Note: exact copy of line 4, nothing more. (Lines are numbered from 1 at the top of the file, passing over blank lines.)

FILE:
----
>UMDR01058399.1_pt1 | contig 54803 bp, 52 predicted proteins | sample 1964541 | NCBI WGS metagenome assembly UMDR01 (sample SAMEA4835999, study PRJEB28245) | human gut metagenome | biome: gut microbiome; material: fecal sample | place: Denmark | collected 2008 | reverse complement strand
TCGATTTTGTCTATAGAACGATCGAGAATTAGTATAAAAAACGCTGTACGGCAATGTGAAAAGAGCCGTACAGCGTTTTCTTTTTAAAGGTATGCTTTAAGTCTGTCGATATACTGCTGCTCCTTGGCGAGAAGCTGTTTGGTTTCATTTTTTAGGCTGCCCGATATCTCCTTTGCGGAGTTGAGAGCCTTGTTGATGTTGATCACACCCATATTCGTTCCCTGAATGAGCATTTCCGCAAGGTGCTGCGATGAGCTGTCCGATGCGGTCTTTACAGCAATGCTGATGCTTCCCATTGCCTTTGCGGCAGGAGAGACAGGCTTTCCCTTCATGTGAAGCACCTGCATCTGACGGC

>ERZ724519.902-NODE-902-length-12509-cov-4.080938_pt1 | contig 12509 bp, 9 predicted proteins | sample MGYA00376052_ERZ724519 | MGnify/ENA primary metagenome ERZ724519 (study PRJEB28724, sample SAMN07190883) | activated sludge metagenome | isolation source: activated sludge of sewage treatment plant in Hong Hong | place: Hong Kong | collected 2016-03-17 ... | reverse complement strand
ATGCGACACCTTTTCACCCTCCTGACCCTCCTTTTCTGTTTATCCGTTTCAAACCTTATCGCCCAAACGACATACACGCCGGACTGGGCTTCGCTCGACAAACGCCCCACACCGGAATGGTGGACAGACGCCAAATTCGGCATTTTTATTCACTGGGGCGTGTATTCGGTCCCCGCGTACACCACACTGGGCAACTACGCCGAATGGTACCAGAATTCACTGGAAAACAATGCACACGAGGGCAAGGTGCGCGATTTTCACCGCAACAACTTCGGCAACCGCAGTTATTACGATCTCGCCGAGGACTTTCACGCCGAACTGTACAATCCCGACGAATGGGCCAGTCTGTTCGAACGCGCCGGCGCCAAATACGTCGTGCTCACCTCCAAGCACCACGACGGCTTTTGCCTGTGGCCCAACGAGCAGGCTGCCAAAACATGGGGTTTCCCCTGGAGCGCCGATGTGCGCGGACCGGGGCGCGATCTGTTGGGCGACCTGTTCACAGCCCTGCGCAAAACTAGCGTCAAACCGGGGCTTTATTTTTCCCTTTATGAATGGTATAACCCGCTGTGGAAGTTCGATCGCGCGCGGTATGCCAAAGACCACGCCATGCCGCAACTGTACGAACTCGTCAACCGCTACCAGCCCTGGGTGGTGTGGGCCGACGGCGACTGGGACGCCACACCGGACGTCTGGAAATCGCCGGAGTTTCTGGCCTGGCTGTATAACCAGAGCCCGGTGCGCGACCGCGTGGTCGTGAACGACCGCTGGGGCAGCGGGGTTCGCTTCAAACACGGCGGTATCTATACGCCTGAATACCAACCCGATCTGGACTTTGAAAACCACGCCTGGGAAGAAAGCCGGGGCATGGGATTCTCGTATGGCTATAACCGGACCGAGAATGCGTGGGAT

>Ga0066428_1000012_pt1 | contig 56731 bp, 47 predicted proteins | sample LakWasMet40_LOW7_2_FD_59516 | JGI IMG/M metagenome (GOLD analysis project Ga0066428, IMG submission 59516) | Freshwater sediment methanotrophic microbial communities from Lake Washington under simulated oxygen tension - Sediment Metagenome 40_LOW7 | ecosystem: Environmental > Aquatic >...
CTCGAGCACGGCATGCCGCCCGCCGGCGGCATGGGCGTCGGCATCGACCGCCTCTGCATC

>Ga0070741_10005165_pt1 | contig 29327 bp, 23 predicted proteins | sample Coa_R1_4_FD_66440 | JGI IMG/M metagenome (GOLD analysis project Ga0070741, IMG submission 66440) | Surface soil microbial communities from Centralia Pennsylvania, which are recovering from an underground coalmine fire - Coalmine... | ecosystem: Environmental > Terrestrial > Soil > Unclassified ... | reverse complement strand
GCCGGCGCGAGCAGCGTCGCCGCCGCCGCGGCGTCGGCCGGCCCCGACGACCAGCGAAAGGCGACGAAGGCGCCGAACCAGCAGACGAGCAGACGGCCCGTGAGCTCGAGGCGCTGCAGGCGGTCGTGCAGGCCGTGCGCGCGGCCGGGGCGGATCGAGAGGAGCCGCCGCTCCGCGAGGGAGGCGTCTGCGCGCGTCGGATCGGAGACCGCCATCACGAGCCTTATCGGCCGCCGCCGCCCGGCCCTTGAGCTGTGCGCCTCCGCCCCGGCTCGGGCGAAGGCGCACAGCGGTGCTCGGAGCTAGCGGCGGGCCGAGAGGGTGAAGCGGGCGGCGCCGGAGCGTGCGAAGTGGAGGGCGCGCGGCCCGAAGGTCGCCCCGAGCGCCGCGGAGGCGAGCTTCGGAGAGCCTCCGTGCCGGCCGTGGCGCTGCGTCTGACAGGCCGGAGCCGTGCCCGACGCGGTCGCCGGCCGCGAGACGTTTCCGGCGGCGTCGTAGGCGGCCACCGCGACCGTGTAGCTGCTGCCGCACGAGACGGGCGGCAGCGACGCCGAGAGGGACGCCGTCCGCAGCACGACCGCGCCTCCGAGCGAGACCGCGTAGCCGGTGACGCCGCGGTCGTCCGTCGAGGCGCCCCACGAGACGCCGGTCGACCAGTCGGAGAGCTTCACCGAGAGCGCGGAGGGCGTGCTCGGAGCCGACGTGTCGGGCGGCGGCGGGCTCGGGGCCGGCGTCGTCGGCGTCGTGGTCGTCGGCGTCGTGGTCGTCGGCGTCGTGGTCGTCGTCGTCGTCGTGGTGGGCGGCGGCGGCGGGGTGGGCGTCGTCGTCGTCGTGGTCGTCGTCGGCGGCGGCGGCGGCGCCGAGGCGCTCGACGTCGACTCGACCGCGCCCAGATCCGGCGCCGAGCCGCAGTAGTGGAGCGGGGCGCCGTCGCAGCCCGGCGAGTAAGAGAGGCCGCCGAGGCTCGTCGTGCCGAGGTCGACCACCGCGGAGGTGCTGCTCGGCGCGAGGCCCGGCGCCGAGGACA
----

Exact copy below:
ATGCGACACCTTTTCACCCTCCTGACCCTCCTTTTCTGTTTATCCGTTTCAAACCTTATCGCCCAAACGACATACACGCCGGACTGGGCTTCGCTCGACAAACGCCCCACACCGGAATGGTGGACAGACGCCAAATTCGGCATTTTTATTCACTGGGGCGTGTATTCGGTCCCCGCGTACACCACACTGGGCAACTACGCCGAATGGTACCAGAATTCACTGGAAAACAATGCACACGAGGGCAAGGTGCGCGATTTTCACCGCAACAACTTCGGCAACCGCAGTTATTACGATCTCGCCGAGGACTTTCACGCCGAACTGTACAATCCCGACGAATGGGCCAGTCTGTTCGAACGCGCCGGCGCCAAATACGTCGTGCTCACCTCCAAGCACCACGACGGCTTTTGCCTGTGGCCCAACGAGCAGGCTGCCAAAACATGGGGTTTCCCCTGGAGCGCCGATGTGCGCGGACCGGGGCGCGATCTGTTGGGCGACCTGTTCACAGCCCTGCGCAAAACTAGCGTCAAACCGGGGCTTTATTTTTCCCTTTATGAATGGTATAACCCGCTGTGGAAGTTCGATCGCGCGCGGTATGCCAAAGACCACGCCATGCCGCAACTGTACGAACTCGTCAACCGCTACCAGCCCTGGGTGGTGTGGGCCGACGGCGACTGGGACGCCACACCGGACGTCTGGAAATCGCCGGAGTTTCTGGCCTGGCTGTATAACCAGAGCCCGGTGCGCGACCGCGTGGTCGTGAACGACCGCTGGGGCAGCGGGGTTCGCTTCAAACACGGCGGTATCTATACGCCTGAATACCAACCCGATCTGGACTTTGAAAACCACGCCTGGGAAGAAAGCCGGGGCATGGGATTCTCGTATGGCTATAACCGGACCGAGAATGCGTGGGAT